Several years ago, in the now (I think) defunct magazine Human Behavior, there was an article about a man who – while just listening to NFL games – could tell whether a particular player was black or white. He couldn’t watch the games because he was blind, but by listening to sportscasters talk about great plays made on the field, he learned whites made them through skill, but blacks by luck.
He noticed. Most of us don’t, but that does not mean the message has not been received: the notion that the value of black men can be so easily dismissed. That sentiment – so rooted, so pervasive it no longer requires the malice originally attached to it – is perpetuated in ways large and small, passed from one generation to the next. Whether or not we realize we are taking in such subliminal suggestions, we are. It damages all of us, but it can kill black men and boys with impunity. The grand jury decision in the death of eighteen-year-old Michael Brown and the killing of twelve-year-old Tamir Rice are the most recent manifestations of this cultural virus. As if his very killing had not been enough, the devaluation of young Rice’s life was made clearer when a local news organization chose to investigate and report on his parents’ arrest records.
In the midst of these tragedies, I call your attention to an absurdity (in that you might find it absurd I would waste time even thinking about it). As stated above, the dismissing of value happens in small ways as well, but that is no small matter. It is still prejudice clouding our collective subconscious. This time it was presented in the form of an innocuous, network television advertisement for NBC’s singing competition program “The Voice”. As I write, eight contestants remain, including one woman and one black. Some ad guy or gal thought it would be cute to give them monikers for the few-seconds promo. So, there is the Soul Man; the Dreamer; the Hipster; the Heartthrob; the Tattooed Teacher; the Comeback King; the Stay-at-Home Mom; and the TSA Agent. If you were to make the obvious assumption about which one is the black contestant, you would be wrong.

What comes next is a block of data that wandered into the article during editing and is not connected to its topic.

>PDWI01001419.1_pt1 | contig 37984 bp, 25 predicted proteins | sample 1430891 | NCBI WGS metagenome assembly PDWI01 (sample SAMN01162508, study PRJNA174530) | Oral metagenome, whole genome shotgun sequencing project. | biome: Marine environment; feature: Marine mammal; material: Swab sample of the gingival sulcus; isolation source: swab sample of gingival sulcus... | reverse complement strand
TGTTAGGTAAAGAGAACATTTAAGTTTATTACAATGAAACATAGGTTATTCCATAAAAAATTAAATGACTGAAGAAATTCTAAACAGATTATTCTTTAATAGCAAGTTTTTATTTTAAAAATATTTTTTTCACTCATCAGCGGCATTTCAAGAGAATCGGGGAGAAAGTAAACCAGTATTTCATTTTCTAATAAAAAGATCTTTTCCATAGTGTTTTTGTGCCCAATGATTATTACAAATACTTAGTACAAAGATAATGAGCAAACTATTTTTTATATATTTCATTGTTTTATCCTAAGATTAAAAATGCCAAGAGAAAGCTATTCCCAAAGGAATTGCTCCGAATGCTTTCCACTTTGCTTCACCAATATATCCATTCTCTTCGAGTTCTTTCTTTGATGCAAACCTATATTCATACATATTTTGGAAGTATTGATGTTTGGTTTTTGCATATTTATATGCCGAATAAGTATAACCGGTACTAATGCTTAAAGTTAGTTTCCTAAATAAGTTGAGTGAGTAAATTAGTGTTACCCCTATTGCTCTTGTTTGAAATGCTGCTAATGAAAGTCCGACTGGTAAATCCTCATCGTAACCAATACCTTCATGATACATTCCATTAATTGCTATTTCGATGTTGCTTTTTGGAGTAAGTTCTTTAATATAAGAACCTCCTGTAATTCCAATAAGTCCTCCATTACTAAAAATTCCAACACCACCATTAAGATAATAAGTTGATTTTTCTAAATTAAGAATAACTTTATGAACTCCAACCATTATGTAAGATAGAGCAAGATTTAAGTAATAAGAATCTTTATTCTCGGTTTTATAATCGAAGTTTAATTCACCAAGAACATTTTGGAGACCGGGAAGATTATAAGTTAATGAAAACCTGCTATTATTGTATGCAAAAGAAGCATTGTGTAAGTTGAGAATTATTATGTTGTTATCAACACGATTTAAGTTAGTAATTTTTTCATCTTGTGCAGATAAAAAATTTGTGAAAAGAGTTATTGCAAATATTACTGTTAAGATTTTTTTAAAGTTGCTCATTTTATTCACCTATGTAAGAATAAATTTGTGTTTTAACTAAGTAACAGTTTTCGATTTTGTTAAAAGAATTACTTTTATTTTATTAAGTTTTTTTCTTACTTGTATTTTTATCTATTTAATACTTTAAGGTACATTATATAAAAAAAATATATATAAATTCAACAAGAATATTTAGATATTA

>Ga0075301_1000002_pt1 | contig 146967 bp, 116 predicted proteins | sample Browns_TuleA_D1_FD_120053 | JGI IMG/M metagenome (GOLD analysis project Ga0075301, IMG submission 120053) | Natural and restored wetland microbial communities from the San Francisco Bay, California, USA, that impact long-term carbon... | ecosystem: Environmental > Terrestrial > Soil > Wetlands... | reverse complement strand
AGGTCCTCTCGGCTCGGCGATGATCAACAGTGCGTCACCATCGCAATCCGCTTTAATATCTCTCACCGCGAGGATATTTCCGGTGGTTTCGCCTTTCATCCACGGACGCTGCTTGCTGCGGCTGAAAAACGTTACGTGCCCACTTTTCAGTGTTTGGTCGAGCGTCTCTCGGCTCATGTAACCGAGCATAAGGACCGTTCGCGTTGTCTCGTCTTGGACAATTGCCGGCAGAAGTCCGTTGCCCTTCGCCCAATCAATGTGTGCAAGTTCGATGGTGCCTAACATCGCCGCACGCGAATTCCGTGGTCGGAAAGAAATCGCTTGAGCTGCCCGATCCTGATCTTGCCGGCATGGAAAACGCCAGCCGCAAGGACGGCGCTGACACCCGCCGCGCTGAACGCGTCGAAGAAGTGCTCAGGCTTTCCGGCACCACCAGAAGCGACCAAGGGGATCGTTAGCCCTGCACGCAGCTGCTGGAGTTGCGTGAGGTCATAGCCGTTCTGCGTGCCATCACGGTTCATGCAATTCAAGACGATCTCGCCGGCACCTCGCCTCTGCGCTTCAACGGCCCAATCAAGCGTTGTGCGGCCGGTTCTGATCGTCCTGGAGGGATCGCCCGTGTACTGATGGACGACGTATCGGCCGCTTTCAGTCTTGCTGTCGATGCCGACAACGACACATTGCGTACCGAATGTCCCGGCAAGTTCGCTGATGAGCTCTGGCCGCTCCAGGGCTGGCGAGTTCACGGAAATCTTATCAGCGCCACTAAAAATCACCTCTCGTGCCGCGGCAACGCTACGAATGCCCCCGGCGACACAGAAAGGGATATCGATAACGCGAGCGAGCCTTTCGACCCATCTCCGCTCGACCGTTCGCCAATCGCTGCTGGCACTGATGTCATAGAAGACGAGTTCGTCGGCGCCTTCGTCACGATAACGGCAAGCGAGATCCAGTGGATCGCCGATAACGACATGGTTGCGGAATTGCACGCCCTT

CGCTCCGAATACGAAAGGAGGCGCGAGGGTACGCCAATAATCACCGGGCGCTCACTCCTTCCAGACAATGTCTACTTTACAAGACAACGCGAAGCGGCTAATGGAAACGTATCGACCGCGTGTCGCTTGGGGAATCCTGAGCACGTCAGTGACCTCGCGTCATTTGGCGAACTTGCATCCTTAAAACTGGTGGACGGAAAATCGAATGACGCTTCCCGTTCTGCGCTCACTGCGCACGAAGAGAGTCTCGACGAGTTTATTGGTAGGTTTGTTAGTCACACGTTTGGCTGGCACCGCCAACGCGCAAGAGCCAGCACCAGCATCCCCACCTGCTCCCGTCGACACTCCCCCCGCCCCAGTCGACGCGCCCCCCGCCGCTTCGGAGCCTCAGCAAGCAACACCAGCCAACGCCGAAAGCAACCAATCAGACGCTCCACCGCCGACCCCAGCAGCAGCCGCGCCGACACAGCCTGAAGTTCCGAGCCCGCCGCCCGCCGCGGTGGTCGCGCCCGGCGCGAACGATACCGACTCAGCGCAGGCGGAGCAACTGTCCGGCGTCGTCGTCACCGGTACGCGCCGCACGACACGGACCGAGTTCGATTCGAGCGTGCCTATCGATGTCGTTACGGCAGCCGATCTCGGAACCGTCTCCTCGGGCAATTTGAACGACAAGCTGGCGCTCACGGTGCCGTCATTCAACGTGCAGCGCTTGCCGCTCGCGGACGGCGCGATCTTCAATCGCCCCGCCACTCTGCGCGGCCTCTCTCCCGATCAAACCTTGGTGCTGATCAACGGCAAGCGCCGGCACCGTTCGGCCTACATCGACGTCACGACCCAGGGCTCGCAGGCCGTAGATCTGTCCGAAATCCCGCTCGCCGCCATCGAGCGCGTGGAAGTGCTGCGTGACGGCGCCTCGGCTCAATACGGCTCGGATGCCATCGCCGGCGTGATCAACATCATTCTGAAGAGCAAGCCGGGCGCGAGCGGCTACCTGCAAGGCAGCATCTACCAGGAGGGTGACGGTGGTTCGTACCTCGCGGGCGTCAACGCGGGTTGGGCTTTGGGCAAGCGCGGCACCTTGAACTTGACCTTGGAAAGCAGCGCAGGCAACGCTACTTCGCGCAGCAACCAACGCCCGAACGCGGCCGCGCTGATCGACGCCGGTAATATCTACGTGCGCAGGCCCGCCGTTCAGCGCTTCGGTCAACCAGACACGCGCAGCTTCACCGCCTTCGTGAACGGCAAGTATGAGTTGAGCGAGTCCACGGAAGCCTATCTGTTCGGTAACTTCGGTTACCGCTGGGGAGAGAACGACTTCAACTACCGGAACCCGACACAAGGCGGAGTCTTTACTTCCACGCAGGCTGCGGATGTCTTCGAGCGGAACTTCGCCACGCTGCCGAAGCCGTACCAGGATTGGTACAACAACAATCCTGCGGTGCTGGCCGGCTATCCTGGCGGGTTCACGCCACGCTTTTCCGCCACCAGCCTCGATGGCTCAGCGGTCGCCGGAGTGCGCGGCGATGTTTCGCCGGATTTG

(I have to digress. It’s about that whole “Soul Man” thing. That once meant being a black man, born and reared in Jim Crow America, who found solace in making a joyful noise unto the Lord in his youth, but gravitated toward secular song as an adult. You could hear every bit of that history in his voice – and more – when he sang, and when he sang he moved everyone who heard him. Yes, others who have grown up burdened by life in certain ways have had that experience infuse their art as well. Still others are mere mimics, good ones, but mimics nonetheless, and mimicry does not a “Soul Man” make).
Viewers of “The Voice” might decide for themselves what they think about that show’s singers, but they’ve already been given a nudge by the ad folk who seem to have decided how the audience should think. Despite their phenomenal voices and singing, the woman should stay at home with her kids where she belongs; the black guy should just be happy working for the TSA. No adjectives or superlatives for either of them.
Do I think the folk at NBC or its ad agency intended to denigrate the worth of that young man and convey that message to viewers? No. Am I being ridiculous to see it as an example of the prejudice the subconscious can produce? Perhaps, but I would be less so were it not for the undeniable examples of our history.
The last time I wrote about the differences in what people see when looking at the same thing was August 1, 2013. The subject was the acquittal of George Zimmerman in the death of Trayvon Martin. Here we are again, staring into a chasm seemingly too deep and wide to bridge. It makes one wistful for the clarity of blindness.